3D Systems successfully completed a pilot program for novel Bespoke Braces, personalized 3D printed braces for children and young adults with scoliosis. The condition affects roughly 7 million Americans and often requires corrective measures difficult for patients to maintain. With 3D Systems’ brace, the response has been favorable among patients and exciting among medical professionals.
In collaboration with Dr. James Policy, MD of Sanford University, and Robert Jensen, CPO, 3D Systems’s personalized medical device team tested 22 patients at the Children’s Hospital of Oakland. As has been the case with the advancement of the technology’s integration into fashion, the 3D printed braces resulted in favourable resposes from the patients. The test saw a high level of compliance and wear thanks to the stylish aesthetics provided by the 3D printed model.
“All of our children wanted the Bespoke Brace,” said Dr. Policy. “We had a small 3D printed scale model of the brace on my desk. Once the children saw this, they all wanted one. I’ve never seen children respond so positively to a brace. It was so cool that once they were fitted, many were showing the brace off to their friends.”
Looking at the project and brace creation, the connection between superhero future exoskeleton aesthetics and the model 3D printed brace becomes apparent. In the Bespoke process, a prototype ‘check-socket’ brace fits to each patient, once corrected, it is digitized to create a digital reference underlay. Once digital, the brace is further manipulated and adjusted as needed, and 3D printed using 3D Systems’ selective laser sintering (SLS) process for optimal comfort, flexibility and durability. Under traditional corrective measures, Idiopathic scoliosis, a lateral or rotational curvature of the spine usually onset during the ages of 8-13, requires a cumbersome brace. The brace took the shape of a rigid and restrictive torso shell reaching from the armpit to the hip and exerted a strong, corrective counter-pressure against the ribs and hips. The brace needs to be worn for an average of 2-3 years constantly to prevent invasive surgery. Because many young people have a problem with compliance, ‘full spinal fusion’, a procedure with metal rods affixed to the spinal column, is often inevitable. 3DS’ new Bespoke Brace has been designed to alleviate the issue.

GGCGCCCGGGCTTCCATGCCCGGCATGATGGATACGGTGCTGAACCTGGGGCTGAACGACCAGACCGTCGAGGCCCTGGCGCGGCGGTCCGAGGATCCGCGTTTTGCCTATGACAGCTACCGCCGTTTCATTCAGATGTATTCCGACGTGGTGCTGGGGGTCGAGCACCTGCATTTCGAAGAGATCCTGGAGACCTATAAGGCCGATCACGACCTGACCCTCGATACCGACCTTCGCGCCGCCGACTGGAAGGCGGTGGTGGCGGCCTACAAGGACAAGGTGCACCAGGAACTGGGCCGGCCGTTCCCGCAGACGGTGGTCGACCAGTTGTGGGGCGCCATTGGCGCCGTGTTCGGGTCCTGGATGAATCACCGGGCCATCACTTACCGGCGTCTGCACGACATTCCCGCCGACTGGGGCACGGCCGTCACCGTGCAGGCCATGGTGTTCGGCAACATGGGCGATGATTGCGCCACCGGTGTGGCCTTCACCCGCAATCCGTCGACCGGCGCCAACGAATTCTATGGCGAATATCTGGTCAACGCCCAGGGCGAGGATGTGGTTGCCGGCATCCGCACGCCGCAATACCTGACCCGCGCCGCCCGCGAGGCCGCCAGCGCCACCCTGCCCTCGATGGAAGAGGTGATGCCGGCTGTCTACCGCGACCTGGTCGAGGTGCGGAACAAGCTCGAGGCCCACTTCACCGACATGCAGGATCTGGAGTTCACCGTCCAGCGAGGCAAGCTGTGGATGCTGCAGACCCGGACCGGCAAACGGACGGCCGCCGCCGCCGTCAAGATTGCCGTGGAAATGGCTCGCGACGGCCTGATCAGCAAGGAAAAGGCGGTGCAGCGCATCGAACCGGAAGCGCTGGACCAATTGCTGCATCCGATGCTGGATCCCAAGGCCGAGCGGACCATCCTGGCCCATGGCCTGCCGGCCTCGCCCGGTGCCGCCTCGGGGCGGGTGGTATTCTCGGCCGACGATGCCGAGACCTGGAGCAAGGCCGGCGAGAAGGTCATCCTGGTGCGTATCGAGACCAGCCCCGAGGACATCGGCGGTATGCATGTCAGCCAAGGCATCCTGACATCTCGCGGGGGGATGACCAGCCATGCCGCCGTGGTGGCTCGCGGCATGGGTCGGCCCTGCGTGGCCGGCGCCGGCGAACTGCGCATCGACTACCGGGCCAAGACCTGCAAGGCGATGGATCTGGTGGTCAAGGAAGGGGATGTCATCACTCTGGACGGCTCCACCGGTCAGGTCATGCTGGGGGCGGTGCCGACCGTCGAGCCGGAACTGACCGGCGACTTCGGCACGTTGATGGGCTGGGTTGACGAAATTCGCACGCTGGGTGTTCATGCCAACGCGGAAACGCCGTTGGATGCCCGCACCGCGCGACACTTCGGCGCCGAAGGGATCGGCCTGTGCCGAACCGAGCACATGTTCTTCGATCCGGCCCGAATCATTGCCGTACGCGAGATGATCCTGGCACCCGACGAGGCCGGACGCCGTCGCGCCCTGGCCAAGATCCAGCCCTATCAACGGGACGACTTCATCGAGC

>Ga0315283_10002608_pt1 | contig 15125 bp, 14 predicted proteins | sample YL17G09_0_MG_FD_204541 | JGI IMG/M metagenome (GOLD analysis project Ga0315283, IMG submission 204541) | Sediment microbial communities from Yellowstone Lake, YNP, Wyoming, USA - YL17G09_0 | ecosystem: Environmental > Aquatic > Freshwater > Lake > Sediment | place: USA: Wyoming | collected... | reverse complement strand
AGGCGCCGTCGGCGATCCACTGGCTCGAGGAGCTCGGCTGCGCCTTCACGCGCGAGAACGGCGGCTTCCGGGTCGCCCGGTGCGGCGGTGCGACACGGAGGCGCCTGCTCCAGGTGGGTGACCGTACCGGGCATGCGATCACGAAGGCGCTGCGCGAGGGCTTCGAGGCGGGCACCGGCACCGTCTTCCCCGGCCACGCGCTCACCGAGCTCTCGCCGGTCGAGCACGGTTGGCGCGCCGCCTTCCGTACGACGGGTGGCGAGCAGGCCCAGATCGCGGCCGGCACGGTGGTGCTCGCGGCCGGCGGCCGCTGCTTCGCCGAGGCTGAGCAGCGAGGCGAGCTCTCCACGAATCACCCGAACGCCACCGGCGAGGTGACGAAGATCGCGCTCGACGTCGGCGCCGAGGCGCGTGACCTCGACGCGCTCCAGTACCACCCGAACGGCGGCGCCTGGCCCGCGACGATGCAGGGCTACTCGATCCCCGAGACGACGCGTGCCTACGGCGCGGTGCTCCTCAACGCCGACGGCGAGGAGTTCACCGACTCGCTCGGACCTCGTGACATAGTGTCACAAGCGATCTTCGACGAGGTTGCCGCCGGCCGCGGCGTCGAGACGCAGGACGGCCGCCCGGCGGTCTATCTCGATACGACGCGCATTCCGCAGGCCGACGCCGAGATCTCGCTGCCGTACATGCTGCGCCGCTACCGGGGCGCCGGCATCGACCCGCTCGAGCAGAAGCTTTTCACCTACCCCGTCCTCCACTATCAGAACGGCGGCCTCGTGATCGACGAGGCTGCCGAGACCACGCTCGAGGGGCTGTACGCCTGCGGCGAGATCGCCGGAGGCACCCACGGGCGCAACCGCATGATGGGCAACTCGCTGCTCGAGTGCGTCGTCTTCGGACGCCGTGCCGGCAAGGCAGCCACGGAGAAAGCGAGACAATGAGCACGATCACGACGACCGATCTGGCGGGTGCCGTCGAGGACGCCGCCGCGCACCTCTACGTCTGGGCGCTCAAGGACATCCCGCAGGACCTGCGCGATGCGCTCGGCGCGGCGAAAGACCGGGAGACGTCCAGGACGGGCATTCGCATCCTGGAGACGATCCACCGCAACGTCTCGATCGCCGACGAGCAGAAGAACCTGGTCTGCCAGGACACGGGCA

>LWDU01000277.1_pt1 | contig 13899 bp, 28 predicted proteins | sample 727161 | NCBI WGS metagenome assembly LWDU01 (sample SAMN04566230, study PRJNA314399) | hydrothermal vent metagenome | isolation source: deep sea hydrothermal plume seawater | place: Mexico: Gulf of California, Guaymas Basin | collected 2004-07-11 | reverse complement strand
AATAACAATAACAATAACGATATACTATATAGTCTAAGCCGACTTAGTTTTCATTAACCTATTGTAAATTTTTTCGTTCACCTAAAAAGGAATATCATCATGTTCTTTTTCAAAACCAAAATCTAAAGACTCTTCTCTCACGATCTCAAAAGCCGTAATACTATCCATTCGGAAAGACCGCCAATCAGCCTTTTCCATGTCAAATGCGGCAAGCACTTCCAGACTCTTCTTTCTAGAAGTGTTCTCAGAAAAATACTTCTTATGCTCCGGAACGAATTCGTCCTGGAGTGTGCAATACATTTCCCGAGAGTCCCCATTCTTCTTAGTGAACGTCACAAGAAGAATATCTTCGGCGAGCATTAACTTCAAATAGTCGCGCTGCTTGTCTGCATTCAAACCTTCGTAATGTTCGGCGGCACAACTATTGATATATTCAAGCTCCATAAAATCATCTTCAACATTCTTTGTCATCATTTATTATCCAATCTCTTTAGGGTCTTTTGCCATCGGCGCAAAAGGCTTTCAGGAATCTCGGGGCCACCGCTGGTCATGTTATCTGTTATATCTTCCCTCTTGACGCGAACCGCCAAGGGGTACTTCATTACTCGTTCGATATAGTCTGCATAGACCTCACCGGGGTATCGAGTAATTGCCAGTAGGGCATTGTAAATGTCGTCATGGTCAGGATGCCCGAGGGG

As Dr. Policy states, “It will take data to convince insurers and the medical community the value of this technology, but common sense dictates that if the children like their braces and are more comfortable wearing the devices, we will see higher compliance and greater success. The early data from our pilot study appears to support this. The Bespoke Brace promises to be an important advancement for these children.”
And they can look cool as they heal, something possible when design innovation meets medical innovation best stated by designer Scott Summit. “We typically think of design as design, and medicine as medicine, though in many cases, good design simply becomes good medicine.”
Source: 3D Systems